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Table5-3.StandarddeviationandcoefcientofvariationofempiricalandbootstrappingpfestimatesusingseparableandcrudeMonteCarlowithN=M=500andn=10,000repetitionsfororiginallimitstate.Standarddeviationofthebootstrappingerrorisalsoshown CMCSMCoriginallimitstateSMCRegroupedEmpiricalBootstrappingstdev(^pcmc)CV(^pcmc)stdev(^psmc)CV(^psmc)mean(stdev(stdev(stdev( ^pusmc;boot)^pusmc;boot))0.004840%0.002521%0.00220.0004 bootstrappingtheresponseatmeanvaluesofthecapacity,andviceversa.Theindividualcontributionswouldhelpwhentheoverallerrorestimateislargeandneedstobereducedbyincreasedsamplesize.Thevaluesofmean(stdevR)]TJ /F9 11.955 Tf 6.46 -9.69 Td[(^pusmc;boot)andmean(stdevC)]TJ /F9 11.955 Tf 6.47 -9.68 Td[(^pusmc;boot)inTable 5-3 providetheuncertaintyinpfestimateduetothestressandstrengthrespectively.Thesevaluesarealsocomparedwithrelativecontributionsofthestressandstrengthobtainedempiricallytoillustratetheaccuracyofthebootstrappingmethod. Table5-4.Relativecontributionsofresponse(stresses)andcapacity(strengths)towardstheuncertaintyinpfthroughbootstrappingandalsocomparedwithempiricalresults EmpiricalBootstrapping stdevR(^psmc)0.0017mean(stdevR(^psmc;boot))0.0019CVR(^psmc)15.4%stdev(stdevR(^psmc;boot))0.0004stdevC(^psmc)0.0012mean(stdevC(^psmc;boot))0.0014CVC(^psmc)9.8%stdev(stdevC(^psmc;boot))0.0002 FromTable 5-4 wecanseethatthecontributionoftheresponsetotheuncertaintyinthepfestimateishigherthanthecontributionofthecapacity.Itispossibletoreducetheresponseuncertaintybyusingalargersample.However,sinceresponsecalculationisusuallyexpensive,welookinsteadtoreducetheuncertaintyintheresponsecontributionbyothermeans.Theresponsecontainstheloadwithitslargeuncertainty(CV(p)=15%).CalculatingstressperunitloadU,isolatestheexpensiveCLTcalculation(orFEA)fromthelargeuncertaintyintheload.Thenextsection 77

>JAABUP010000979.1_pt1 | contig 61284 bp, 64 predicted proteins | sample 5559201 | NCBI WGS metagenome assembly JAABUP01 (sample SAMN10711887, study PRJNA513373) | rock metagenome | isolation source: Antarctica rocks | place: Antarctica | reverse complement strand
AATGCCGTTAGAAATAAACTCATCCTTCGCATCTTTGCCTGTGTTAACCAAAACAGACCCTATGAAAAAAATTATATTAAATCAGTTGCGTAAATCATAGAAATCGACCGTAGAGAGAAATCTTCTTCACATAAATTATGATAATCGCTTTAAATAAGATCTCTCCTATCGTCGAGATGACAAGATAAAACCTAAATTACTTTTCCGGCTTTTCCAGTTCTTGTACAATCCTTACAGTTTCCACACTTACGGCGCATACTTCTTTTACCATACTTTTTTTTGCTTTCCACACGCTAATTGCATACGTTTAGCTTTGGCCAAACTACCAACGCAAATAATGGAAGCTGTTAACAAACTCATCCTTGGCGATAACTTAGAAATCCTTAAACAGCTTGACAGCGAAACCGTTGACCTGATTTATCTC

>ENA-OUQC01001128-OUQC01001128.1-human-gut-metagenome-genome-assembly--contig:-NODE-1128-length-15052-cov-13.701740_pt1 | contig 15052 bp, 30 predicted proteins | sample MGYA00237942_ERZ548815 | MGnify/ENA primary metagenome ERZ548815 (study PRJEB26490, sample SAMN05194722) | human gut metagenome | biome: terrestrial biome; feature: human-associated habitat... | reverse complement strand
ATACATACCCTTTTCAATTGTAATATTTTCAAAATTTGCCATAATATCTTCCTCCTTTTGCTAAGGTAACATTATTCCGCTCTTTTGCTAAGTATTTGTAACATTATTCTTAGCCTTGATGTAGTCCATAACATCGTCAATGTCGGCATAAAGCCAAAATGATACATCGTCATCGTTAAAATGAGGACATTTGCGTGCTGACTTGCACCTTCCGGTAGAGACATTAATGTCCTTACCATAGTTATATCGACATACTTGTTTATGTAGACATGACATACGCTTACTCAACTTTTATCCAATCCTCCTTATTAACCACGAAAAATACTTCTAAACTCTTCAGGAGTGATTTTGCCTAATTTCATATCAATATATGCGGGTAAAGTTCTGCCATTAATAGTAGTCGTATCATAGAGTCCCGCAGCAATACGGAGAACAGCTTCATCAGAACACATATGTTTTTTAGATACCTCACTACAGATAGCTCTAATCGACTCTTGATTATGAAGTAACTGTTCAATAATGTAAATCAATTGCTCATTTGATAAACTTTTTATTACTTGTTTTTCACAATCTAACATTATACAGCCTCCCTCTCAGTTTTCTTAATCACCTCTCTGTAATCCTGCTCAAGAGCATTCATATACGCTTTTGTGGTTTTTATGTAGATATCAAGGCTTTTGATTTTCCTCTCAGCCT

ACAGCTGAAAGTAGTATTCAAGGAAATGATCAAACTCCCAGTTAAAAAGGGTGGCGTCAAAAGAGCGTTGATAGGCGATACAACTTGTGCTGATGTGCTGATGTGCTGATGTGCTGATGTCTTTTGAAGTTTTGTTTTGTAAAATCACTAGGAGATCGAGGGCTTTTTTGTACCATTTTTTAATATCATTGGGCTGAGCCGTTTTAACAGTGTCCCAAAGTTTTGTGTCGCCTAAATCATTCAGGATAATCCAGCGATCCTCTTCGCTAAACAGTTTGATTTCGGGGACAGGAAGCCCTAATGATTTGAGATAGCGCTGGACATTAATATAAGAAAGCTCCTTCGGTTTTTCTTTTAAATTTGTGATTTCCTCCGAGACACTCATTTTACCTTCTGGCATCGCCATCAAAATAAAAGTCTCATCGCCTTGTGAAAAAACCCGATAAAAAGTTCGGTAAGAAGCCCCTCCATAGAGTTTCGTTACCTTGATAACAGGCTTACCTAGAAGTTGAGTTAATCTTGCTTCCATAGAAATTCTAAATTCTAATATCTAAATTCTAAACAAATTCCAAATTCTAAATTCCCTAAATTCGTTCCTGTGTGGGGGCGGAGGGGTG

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exploreshowtherandomcomponentsinthelimitstatecanbereformulatedbyusingunitstressestoreducetheerrorinthepfestimate. 5.6.2Regroupingandseparablesamplingofthelimitstatevariablesforimprov-ingaccuracy Intheoriginallimitstate(G(,S)),thestresscalculationcontainsthelargeuncertaintyfromtheload.Therefore,rearrangingtheresponsetoobtainstressperunitloadU,andloadppermitscalculatingresponsethatdoesnotincludetheuncertaintyintheload.ThisarrangementwillenableseparablesamplingoftheindependentvariablesofthelimitstateGu(U,p,S),similartothatshowninEquation 5 .Thisregroupingshiftsthelargeuncertaintyintheloadawayfromtheexpensivestresscalculation)]TJ /F3 11.955 Tf 5.48 -9.68 Td[(U.ForN=M=500(N=numberofstressperunitloadsamples,M=numberofsamplesofstrengthandload),theuncertainty(mean(stdev()]TJ /F9 11.955 Tf 6.47 -9.68 Td[(^pusmc;boot))inthebootstrappedestimateforthereformulatedlimitstateduetotheresponse(unitloadstresses)reducestofrom0.0019to8.6x10)]TJ /F4 7.97 Tf 6.59 0 Td[(5.Ontheotherhand,thecapacity/loaduncertaintyincreasestofrom0.0014to0.0044.Itwouldappearthatwemadethesituationworse,butnowwecanreducetheerrorinpfestimatebyincreasingM,whichisnormallycheap.ThevalueofMwasvariedfrom500-10,000samplesandtheuncertaintyintheestimateforreformulatedlimitstateisshowninTable 5-5 .Itisclearlyseenthattheregroupingallowsustokeepasmallnumberofresponsecalculationsandreducetheuncertaintybyhavingaverylargenumberofinexpensivecapacity(load)calculations.Thestandarddeviationoftheprobabilityoffailurefortheregroupedlimitstatestdev)]TJ /F9 11.955 Tf 6.47 -9.68 Td[(^pUsmcwasalsoestimatedempiricallyandshowninTable 5-6 .ThestandarddeviationsobtainedareplottedinFigure 5-6 Figure 5-6 clearlyillustratestheeffectofregroupingoftheinexpensiverandomvariablesofthelimitstate.InthecrudeMonteCarlomethod,theprobabilityoffailureiscalculatedusinganequalnumberofresponseandcapacitysamples.Inthiscase,500 78